The broken console latch on my Ford Flex aggravates me every time I open the front-seat storage bin. We took the Flex to the nearest Ford dealership. Pictures were taken, and the warranty repair for the broken latch and a couple of other small interior trim items have been approved.
But the latch is still broken. The last several weeks have been filled with work travel, visitors and other commitments that have taken precedence to spending a half-day at the dealership. I’ve been wishing the dealership offered a service to pick the car up and deliver it when it was done.
Customers at Sonic Automotive Inc. dealerships soon won’t have that dilemma.
Sonic, the nation’s third-largest dealership group, is spending millions of dollars to put iPads and iPhones in the hands of most dealership employees.
In the service department, those iPads will enable Sonic dealerships to set up a mobile repair unit. They can travel to a customer’s home or office and take care of quick repairs like the broken trim in my Flex, says David Padgett, Sonic’s vice president of fixed operations.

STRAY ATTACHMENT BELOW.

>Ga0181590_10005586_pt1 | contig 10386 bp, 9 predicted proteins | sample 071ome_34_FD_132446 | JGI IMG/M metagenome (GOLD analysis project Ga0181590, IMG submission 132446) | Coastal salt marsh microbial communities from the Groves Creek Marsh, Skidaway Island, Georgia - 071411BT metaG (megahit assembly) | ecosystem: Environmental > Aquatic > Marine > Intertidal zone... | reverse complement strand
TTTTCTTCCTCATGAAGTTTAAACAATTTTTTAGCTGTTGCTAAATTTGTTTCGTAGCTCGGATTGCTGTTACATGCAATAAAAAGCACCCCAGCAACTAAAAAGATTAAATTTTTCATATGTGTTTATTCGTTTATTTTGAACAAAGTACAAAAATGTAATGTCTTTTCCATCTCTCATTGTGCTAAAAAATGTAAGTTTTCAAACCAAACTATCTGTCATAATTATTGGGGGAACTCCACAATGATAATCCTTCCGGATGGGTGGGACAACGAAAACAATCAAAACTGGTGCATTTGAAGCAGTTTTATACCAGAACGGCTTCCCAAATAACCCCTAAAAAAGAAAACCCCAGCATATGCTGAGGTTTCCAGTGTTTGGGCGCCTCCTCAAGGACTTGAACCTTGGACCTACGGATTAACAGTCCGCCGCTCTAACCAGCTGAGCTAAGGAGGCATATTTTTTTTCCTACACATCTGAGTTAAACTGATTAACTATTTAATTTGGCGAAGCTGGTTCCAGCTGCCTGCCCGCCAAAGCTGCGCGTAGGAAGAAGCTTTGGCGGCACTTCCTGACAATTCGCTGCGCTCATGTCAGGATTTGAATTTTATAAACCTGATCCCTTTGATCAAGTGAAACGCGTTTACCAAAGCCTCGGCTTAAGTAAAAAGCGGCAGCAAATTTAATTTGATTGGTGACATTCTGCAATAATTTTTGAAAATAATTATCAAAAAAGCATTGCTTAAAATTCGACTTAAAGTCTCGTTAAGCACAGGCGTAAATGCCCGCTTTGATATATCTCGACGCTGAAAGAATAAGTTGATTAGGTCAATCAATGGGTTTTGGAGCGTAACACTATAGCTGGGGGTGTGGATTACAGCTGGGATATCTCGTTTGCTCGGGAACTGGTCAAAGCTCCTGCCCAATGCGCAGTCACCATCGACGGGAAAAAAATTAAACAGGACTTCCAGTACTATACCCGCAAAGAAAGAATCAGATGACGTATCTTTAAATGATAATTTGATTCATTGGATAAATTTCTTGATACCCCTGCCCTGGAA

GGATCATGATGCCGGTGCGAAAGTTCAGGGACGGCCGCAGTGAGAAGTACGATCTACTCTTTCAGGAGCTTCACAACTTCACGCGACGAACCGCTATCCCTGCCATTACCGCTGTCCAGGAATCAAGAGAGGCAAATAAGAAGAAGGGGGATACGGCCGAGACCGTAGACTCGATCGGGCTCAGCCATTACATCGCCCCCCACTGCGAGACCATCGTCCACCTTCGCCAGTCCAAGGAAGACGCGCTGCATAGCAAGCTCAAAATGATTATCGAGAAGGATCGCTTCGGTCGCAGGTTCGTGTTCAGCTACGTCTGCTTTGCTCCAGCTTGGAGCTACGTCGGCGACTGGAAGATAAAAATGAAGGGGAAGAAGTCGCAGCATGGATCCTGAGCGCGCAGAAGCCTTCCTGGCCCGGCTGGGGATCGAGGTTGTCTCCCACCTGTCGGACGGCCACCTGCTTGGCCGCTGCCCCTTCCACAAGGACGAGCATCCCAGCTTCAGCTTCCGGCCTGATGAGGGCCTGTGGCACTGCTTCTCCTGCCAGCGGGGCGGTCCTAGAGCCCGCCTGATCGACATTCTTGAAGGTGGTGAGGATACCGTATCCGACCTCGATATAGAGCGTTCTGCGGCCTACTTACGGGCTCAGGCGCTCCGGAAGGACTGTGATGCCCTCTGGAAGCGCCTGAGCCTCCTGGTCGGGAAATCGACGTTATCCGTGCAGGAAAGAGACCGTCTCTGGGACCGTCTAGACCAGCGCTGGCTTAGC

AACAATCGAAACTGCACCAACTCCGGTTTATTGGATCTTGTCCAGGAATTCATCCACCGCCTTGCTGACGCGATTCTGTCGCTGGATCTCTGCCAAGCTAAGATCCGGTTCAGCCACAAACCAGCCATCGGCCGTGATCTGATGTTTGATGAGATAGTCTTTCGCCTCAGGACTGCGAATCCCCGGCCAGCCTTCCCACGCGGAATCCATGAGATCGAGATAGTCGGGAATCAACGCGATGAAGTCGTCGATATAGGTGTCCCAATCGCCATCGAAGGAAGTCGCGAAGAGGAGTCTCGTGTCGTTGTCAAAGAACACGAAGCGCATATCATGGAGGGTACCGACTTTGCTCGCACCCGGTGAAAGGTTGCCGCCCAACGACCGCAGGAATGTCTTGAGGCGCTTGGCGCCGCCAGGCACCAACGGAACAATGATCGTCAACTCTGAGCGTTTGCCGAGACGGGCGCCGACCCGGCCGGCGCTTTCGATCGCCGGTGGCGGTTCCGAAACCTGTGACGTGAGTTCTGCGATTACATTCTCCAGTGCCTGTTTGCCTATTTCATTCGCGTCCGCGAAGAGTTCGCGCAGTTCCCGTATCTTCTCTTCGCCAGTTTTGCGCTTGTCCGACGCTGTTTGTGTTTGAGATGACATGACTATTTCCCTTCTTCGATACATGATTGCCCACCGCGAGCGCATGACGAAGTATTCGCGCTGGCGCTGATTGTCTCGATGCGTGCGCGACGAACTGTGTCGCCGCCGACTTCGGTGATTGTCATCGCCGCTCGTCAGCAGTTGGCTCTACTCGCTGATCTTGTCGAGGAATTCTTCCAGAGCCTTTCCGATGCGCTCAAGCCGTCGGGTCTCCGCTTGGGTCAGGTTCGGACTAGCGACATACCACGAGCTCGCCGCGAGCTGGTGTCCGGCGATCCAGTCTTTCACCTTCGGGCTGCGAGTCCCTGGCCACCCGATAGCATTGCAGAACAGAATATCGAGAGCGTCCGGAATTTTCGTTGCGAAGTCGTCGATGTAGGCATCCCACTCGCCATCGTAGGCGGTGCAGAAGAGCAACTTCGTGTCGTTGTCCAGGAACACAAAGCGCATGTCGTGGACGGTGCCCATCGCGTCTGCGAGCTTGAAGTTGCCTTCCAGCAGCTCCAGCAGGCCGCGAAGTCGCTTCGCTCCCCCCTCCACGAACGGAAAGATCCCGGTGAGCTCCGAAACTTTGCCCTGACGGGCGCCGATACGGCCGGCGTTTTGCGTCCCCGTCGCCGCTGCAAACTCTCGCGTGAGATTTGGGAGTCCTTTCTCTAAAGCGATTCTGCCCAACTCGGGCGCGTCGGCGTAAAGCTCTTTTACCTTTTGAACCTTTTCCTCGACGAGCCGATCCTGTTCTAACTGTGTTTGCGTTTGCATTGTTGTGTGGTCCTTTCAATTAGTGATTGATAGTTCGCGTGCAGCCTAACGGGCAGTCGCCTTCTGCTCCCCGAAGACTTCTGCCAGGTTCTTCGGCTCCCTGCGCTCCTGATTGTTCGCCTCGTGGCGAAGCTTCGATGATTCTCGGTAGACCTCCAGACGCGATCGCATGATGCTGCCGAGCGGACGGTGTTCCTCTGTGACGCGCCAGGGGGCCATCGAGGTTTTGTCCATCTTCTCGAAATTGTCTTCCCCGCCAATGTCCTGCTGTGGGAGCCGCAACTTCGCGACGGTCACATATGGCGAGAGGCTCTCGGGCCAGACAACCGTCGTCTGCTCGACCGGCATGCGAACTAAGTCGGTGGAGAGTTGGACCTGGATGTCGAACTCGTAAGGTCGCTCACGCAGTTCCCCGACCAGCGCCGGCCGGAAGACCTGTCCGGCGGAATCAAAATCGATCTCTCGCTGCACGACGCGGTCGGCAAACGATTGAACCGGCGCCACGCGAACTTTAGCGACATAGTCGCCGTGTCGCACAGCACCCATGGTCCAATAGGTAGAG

There’s not a Ford-brand Sonic store near me. We’ll get this repair done the old-fashioned way. But in the future, I’ll be looking for a dealership that can offer such a time-saving service for minor fixes.
More dealerships are likely to add concierge-type repair services, says Mark Brandon, founder of Dealer Logix, the company working with Sonic to build the iPad service app. A few clients beyond Sonic are ready to jump in with mobile repair units because they are expected to help drive better customer retention, Brandon said.
Consumers do seem to be drawn to tablet technology. More than 57 percent think retailers that use tablets and other mobile devices are more innovative, according to a survey conducted in February for mobile commerce vendor AisleBuyer.
For me, the appeal goes beyond the cool factor. A dealership that can save me from fighting cross-town traffic and waiting around its service department will probably keep my business.